Disclosure: Z. Wu, None; L.N. Ayton, None; R.H. Guymer, None; C.D. Luu, None 
References
Evans JR Lawrenson JG. Antioxidant vitamin and mineral supplements for preventing age-related macular degeneration. Cochrane Database Syst Rev . 2012; 6: CD000253.
Evans J Lawrenson J. Antioxidant vitamin and mineral supplements for slowing the progression of age-related macular degeneration. Cochrane Database Syst Rev . 2012; 11: CD000254.
Klein R Wang Q Klein B Moss SE Meuer SM. The relationship of age-related maculopathy, cataract, and glaucoma to visual acuity. Invest Ophthalmol Vis Sci . 1995; 36: 182–191. [PubMed]
Lesmes LA Jackson ML Bex P. Visual function endpoints to enable dry AMD clinical trials. Drug Discov Today Ther Strateg . In press.
Vujosevic S Smolek MK Lebow KA Notaroberto N Pallikaris A Casciano M. Detection of macular function changes in early (AREDS 2) and intermediate (AREDS 3) age-related macular degeneration. Ophthalmologica . 2011; 225: 155–160. [CrossRef] [PubMed]
Hartmann KI. Scanning laser ophthalmoscope imaging stabilized microperimetry in dry age-related macular degeneration. Retina . 2011; 31: 1323–1331. [CrossRef] [PubMed]
Parisi V Perillo L Tedeschi M Macular function in eyes with early age-related macular degeneration with or without contralateral late age-related macular degeneration. Retina . 2007; 27: 879–890. [CrossRef] [PubMed]
Midena E Vujosevic S Convento E Cavarzeran F Pilotto E. Microperimetry and fundus autofluorescence in patients with early age-related macular degeneration. Br J Ophthalmol . 2007; 91: 1499–1503. [CrossRef] [PubMed]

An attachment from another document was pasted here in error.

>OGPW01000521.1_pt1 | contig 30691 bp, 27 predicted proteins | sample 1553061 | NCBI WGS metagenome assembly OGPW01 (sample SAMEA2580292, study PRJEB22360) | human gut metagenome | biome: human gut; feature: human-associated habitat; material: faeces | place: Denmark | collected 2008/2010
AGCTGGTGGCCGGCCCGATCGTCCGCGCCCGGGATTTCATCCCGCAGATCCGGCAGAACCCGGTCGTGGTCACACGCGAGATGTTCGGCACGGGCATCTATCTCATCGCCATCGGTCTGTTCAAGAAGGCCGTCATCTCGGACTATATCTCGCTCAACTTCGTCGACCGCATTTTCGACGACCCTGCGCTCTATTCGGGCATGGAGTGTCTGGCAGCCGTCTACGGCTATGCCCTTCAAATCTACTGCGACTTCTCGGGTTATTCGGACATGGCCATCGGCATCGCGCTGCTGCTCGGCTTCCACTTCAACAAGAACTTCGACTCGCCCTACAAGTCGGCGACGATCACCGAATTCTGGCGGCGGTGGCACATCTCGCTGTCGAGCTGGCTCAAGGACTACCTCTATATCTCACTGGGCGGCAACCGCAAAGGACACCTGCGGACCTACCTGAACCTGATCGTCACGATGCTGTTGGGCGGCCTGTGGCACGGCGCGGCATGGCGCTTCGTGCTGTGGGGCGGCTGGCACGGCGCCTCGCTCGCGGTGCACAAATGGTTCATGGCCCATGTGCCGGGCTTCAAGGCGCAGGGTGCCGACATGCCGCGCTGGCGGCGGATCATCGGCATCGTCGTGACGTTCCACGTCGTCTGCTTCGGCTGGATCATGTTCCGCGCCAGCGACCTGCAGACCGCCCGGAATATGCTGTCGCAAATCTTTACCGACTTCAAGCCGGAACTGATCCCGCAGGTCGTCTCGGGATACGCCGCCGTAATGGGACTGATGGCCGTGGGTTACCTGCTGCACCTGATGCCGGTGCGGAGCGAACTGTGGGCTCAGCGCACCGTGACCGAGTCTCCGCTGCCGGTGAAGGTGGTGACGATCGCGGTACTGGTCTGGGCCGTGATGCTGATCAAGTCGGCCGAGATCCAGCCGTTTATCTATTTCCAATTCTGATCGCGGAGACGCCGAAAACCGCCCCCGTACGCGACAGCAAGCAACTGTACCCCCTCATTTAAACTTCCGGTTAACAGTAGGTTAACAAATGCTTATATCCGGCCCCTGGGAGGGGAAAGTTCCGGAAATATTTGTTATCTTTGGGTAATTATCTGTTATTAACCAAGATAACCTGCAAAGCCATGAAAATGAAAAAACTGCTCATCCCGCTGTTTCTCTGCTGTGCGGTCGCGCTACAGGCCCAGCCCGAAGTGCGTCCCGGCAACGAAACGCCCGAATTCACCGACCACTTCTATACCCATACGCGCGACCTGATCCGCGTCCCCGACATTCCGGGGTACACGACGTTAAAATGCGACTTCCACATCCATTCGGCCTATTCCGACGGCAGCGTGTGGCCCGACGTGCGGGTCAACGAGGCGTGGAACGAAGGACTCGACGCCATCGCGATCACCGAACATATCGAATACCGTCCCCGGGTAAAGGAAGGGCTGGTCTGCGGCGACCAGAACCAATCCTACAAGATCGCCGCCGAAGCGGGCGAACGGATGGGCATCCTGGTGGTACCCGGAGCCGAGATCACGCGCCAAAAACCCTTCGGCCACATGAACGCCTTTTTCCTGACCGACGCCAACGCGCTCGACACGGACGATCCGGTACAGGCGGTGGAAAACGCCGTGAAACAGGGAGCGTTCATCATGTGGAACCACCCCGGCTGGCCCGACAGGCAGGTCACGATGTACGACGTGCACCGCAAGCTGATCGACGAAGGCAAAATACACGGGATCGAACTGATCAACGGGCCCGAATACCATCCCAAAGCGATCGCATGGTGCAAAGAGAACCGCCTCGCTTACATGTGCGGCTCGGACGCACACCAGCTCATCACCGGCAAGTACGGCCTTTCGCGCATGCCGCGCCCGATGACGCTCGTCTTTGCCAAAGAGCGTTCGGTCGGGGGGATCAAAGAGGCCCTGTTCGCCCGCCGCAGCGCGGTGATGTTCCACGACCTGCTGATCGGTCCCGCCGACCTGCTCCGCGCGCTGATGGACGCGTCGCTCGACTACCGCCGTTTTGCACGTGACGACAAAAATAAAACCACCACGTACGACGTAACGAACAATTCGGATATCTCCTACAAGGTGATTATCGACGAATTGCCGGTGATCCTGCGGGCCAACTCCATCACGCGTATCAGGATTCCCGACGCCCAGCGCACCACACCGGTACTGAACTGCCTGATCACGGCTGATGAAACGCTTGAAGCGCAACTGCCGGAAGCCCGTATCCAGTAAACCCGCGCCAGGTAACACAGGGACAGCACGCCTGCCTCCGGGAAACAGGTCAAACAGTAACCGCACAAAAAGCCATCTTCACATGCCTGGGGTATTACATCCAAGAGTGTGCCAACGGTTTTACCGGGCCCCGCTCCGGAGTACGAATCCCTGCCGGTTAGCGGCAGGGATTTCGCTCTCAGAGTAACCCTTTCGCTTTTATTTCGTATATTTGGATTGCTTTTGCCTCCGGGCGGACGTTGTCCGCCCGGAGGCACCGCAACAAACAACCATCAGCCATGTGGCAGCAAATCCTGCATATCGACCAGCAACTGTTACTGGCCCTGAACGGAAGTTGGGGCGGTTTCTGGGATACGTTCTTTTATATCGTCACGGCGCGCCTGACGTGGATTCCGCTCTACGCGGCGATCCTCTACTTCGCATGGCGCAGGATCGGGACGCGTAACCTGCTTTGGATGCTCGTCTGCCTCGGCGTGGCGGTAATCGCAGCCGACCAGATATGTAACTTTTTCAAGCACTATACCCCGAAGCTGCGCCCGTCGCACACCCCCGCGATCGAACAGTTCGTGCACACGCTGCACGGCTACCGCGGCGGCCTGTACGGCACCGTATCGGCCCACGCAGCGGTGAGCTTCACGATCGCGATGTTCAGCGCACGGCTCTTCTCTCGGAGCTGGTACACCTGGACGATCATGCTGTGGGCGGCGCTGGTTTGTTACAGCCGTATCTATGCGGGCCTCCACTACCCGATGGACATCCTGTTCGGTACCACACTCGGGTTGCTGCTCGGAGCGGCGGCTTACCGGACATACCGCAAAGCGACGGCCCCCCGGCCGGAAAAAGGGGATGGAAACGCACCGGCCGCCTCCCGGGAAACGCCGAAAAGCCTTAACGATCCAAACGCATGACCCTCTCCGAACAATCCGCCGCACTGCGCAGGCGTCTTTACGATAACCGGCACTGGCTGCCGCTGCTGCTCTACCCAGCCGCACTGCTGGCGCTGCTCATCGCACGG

Acton JH Smith RT Hood DC Greenstein VC. Relationship between retinal layer thickness and the visual field in early age-related macular degeneration. Invest Ophthalmol Vis Sci . 2012; 53: 7618–7624. [CrossRef] [PubMed]
Landa G. Inner segment–outer segment junctional layer integrity and corresponding retinal sensitivity in dry and wet forms of age-related macular degeneration. Retina . 2011; 31: 364–370. [CrossRef] [PubMed]
Luu CD Dimitrov PN Robman L Role of flicker perimetry in predicting onset of late-stage age-related macular degeneration. Arch Ophthalmol . 2012; 130: 690–699. [CrossRef] [PubMed]
Stewart WC Hunt HH. Threshold variation in automated perimetry. Surv Ophthalmol . 1993; 37: 353–361. [CrossRef] [PubMed]
Jones A Kumar S Zhang N Increased expression of multifunctional serine protease, HTRA1, in retinal pigment epithelium induces polypoidal choroidal vasculopathy in mice. Proc Natl Acad Sci U S A . 2011; 108: 14578–14583. [CrossRef] [PubMed]
Anastasakis A McAnany JJ Fishman GA Seiple WH. Clinical value, normative retinal sensitivity values, and intrasession repeatability using a combined spectral domain optical coherence tomography/scanning laser ophthalmoscope microperimeter. Eye . 2011; 25: 245–251. [CrossRef] [PubMed]
Weingessel B Sacu S Vecsei-Marlovits PV Weingessel A Richter-Mueksch S Schmidt-Erfurth U. Interexaminer and intraexaminer reliability of the microperimeter MP-1. Eye . 2009; 23: 1052–1058. [CrossRef] [PubMed]
Acton JH. Comparing the Nidek MP-1 and Humphrey field analyzer in normal subjects. Optom Vis Sci . 2011; 88: 1288–1297. [CrossRef] [PubMed]
Bland JM Altman DG. Agreement between methods of measurement with multiple observations per individual. J Biopharm Stat . 2007; 17: 571–582. [CrossRef] [PubMed]
Ferris FL III Wilkinson C Bird A Clinical classification of age-related macular degeneration. Ophthalmology . 2013; 129: 844–851. [CrossRef]
Goldstein H Browne W Rasbash J. Multilevel modelling of medical data. Stat Med . 2002; 21: 3291–3315. [CrossRef] [PubMed]